Absolutely. You know, for years I did informal studies on indigenous cultures including Aboriginal people, the Maoris, the Native Americans, and other different kinds of tribes and what I came up with is that because they were all nature-based cultures, they all contain a lot of the same truths without necessarily being in physical contact with each other.
Not a dogmatic truth, but a more interchangeable truth.
A universal truth.
For a lot of indigenous people around the world, those exact ways that our Elders knew are lost because a lot of our Elders didn’t get to pass that knowledge on. With music such as yours, it’s ecstatic; it doesn’t have rules, and it’s almost like we’re finding our way back.
That’s interesting…yeah…I think it’s important. This record for example has both classic elements that make it feel like it’s an olde worlde record and it also has very modern elements with the electronics and the kind of new touches and tastes. I think that it plays on that balance, you know? It’s quite interesting.
Yeah…it’s full of contradictions and counterpoints; from the title, to the suit you wear on the cover, to all the different musical styles going through the album. It’s an amazing balance that you’ve created, almost on the edge of a knife.
Thankyou. It points itself that way. (laughs) You know, you reminded me of something. Years ago, the indigenous Hawaiians, before a child was born, the women used to go into the forest and they used to sing a song for the child. They used to try and figure out what song that child had. Every child was connected to a song. That’s really beautiful, I think there’s something really beautiful about that; I mean, names are okay but I think to have a song representing you and that being your song from the day that you are born until the day that you die is quite special. If they ever wanted to punish someone for doing something harmful, if someone for instance stole something, they wouldn’t punish them physically, they would literally put that person in the centre of the village and go around him and they would all sing that person’s song and remind that person of who he is. Very powerful.
Almost like a sonic totem…
It sounds very interesting…I mean I don’t know much about the Pacific Island cultures but it sounds like something I’d like to look into more…I heard you became a vegetarian a few years ago, why not vegan?
I became vege in ‘98 when we first started touring with System because the food was so crappy on tour. Plus I think my body was starting to change, I was hitting my late 20’s/early 30’s at the time and so it was not just a conscious decision of mind but also my body. My body felt better with a lighter fare. Right now I’m actually a Pescetarian. I do eat fish, but I don’t eat any other meat, just veggies and fish. Why didn’t I do vegan? To a certain point I was vegan, there were points where I cut out dairy for a while and then it came back. Dairy never bothered me so much, I’ve never been lactose intolerant or anything. It’s a personal choice.
What kind of activism have you been involved with for the fight of animal rights? Or has it been more of a solo stance?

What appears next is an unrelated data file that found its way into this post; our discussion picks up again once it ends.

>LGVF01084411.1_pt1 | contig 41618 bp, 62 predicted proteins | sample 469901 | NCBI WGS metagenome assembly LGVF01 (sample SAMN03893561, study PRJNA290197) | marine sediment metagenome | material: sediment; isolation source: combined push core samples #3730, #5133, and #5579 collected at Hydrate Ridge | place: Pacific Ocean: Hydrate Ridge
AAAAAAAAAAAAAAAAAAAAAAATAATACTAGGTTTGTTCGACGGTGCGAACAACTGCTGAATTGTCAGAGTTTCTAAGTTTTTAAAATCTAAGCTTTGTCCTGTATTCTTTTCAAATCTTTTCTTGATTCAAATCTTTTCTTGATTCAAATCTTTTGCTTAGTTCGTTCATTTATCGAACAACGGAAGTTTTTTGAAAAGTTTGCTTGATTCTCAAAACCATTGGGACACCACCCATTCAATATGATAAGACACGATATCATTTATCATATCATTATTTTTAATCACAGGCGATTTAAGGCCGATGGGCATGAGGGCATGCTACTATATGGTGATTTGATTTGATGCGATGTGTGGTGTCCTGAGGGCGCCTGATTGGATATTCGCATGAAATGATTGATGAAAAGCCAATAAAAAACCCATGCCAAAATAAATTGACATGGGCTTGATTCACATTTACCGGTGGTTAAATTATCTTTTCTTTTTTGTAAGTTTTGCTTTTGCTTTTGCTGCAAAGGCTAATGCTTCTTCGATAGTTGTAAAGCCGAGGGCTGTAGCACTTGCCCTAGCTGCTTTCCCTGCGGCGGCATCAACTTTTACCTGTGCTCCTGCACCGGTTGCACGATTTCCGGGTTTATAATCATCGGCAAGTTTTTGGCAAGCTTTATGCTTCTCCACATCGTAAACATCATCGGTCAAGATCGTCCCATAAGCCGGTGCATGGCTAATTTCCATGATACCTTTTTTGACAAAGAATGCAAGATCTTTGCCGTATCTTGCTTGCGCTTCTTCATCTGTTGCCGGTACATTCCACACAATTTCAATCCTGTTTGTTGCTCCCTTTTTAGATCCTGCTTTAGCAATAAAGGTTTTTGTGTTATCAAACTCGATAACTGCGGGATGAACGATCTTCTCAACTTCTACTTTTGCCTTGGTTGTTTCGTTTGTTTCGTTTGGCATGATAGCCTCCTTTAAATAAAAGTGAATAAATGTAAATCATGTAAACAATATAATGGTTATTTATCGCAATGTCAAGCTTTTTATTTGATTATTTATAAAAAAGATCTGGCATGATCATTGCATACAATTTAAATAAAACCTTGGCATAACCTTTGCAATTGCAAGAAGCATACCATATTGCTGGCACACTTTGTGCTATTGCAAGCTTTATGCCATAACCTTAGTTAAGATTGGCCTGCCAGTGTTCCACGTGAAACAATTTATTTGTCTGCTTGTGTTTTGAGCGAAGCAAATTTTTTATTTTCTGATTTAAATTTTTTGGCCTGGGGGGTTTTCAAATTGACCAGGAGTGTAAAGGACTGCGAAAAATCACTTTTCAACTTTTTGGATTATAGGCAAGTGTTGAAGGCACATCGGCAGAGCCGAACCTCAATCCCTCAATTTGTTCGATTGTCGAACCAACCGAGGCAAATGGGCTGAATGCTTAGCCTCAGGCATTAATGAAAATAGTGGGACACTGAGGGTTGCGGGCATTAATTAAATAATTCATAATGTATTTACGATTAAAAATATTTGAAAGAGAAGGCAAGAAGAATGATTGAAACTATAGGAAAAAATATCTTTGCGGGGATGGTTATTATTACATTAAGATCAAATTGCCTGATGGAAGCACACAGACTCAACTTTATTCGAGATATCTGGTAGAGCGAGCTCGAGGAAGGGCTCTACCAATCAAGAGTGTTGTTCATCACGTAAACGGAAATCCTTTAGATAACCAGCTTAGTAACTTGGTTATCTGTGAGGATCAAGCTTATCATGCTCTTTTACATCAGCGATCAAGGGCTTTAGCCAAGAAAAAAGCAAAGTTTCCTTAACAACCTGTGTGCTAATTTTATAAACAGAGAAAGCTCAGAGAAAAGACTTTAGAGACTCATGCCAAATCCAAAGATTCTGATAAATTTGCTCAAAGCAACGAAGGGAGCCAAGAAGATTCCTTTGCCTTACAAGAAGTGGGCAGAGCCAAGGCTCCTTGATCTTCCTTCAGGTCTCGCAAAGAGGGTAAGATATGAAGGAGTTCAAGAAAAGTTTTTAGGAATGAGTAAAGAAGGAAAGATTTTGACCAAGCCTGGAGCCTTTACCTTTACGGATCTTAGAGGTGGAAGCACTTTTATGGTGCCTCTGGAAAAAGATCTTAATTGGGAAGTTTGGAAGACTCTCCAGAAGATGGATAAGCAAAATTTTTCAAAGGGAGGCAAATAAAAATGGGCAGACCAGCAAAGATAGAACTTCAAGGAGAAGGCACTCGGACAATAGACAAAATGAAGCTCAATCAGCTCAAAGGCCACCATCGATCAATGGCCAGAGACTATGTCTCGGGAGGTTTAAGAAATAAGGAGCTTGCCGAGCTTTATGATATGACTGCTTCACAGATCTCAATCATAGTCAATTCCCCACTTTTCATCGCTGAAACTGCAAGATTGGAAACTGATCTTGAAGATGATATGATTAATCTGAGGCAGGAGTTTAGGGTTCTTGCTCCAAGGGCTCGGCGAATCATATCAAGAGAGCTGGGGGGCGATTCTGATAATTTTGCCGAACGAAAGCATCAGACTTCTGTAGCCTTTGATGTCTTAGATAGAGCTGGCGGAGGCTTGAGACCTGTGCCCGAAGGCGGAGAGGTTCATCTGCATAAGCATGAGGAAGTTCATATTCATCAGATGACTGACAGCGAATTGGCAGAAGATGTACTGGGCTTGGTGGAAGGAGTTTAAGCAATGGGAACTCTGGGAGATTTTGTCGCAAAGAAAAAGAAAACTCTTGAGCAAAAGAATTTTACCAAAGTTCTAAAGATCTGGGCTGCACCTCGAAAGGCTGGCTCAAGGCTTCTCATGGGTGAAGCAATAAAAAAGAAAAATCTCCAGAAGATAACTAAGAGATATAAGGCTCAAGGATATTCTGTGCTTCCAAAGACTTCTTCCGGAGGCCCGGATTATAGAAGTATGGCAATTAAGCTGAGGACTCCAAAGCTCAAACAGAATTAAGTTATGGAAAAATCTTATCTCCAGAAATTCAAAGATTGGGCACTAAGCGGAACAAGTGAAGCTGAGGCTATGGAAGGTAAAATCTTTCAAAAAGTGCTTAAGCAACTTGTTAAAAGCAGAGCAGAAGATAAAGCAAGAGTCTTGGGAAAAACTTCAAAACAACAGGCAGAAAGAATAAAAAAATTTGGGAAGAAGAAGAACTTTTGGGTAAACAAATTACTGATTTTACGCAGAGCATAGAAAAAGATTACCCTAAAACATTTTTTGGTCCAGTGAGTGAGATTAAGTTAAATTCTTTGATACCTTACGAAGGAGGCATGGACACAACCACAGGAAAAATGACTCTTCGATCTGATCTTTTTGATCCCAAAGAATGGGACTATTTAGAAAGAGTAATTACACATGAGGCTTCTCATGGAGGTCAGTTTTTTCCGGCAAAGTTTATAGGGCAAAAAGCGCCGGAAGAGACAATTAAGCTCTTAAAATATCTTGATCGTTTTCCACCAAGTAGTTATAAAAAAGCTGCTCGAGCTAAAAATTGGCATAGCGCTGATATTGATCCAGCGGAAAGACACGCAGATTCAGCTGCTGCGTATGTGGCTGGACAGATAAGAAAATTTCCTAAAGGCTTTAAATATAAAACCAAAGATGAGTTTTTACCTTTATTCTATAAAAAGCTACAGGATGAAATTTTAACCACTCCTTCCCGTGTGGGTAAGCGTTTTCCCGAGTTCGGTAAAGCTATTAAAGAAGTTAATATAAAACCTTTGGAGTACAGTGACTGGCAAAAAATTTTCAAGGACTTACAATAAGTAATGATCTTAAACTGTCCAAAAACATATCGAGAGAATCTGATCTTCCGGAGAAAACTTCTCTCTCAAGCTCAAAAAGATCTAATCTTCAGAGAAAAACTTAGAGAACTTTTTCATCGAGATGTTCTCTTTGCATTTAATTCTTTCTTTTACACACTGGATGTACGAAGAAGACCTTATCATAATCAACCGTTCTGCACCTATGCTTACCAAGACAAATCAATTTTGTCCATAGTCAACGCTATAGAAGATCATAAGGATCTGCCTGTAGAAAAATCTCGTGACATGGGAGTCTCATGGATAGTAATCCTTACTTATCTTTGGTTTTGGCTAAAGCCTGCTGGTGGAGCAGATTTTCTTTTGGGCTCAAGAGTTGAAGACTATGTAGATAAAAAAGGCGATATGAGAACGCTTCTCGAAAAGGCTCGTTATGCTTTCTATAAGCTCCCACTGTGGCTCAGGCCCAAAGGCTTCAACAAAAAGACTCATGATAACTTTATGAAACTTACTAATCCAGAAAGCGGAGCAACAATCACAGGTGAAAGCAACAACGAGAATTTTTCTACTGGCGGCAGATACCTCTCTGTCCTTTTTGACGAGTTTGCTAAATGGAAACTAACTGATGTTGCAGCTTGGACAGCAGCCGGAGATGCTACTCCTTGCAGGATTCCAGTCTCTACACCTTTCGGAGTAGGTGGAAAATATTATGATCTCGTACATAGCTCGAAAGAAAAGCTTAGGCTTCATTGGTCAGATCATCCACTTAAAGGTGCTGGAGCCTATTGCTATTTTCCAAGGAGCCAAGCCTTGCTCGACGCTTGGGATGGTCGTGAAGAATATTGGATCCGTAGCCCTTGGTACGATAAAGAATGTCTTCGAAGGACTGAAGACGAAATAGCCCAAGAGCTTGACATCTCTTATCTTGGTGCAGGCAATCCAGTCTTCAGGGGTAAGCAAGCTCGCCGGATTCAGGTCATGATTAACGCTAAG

I’ve been involved with a few campaigns with PETA and some other organisations. You know I’ve been involved in so many different causes from Labour rights to genocide recognition – so many different things. Mostly to have anything to do with animal rights I’m more of an advocate than an activist. I haven’t gotten as involved as some people who have put their money where their mouth is for that cause.
I was reading a little bit about this museum project on your website and it sounds like a psychedelic feast for the senses! It sounds rad.
(Laughs) It’s still in fruition. We’re still kind of writing everything out and coming up with interesting exhibitions, single exhibition concepts around a whole museum theory. It’s gonna be quite interesting, it’s gonna be very dramatic and theatrical, and it’s also going to be very interactive. It’s going to interact with a lot of your physical senses and the goal is to reach the beyond. In fact, we’re thinking of calling it ‘The Beyond’. It’s something we’re going to start with one city, probably Los Angeles since it’s easier for us to do stuff here, and then go on from there and hopefully it does well and we can tour it to different cities. You know, it’s a way of having an exhibit that’s got complete musical scoring sound, and interact with your vision, your touch, your sense, your smell, even your taste. We want to give out a piece of something in front of each of the exhibits so you walk in with a taste in your mouth.
(Record label chick: “Okay last question, you’re time’s nearly up”)
Your label, Serjical Strike Records, supports new artists who probably wouldn’t be given a chance by other labels. Who are some new bands that we should be listening to?
There’s a band called Viza, and you can find them on myspace.com/visa, they haven’t changed their name, they used to be called Visa, like the credit card. They’re really interesting. I took them on tour in Europe and I helped them finish their record and they’re quite a unique kind of punk rock mixed with Mediterranean and Eastern European influences. They’re also very funny and kind of have this old school communist sound and it’s just a very unique entity, so I think they’re really cool. Fair to Midland is making their second record. We’re finishing up a distribution deal for their second record right now. That’s really it happening. We’re focusing a lot of our efforts on my projects, as there are so many of them right now.
You’re a busy dude!
Well thankyou a thousandfold.
My pleasure! Thankyou. That was a great interview. I loved your questions.
That was actually my first interview ever.
Wow. Cool, well youre in the right place. You didn’t ask the typical stuff, and you allowed us to kinda get out of the kinda regular music questions and kind of really think about things and you know, learn from each other in our conversation, so I appreciate that.
Thankyou. I appreciate it too. I hope you have a wonderful day.
Thanks! You too.
Thanks man, bye.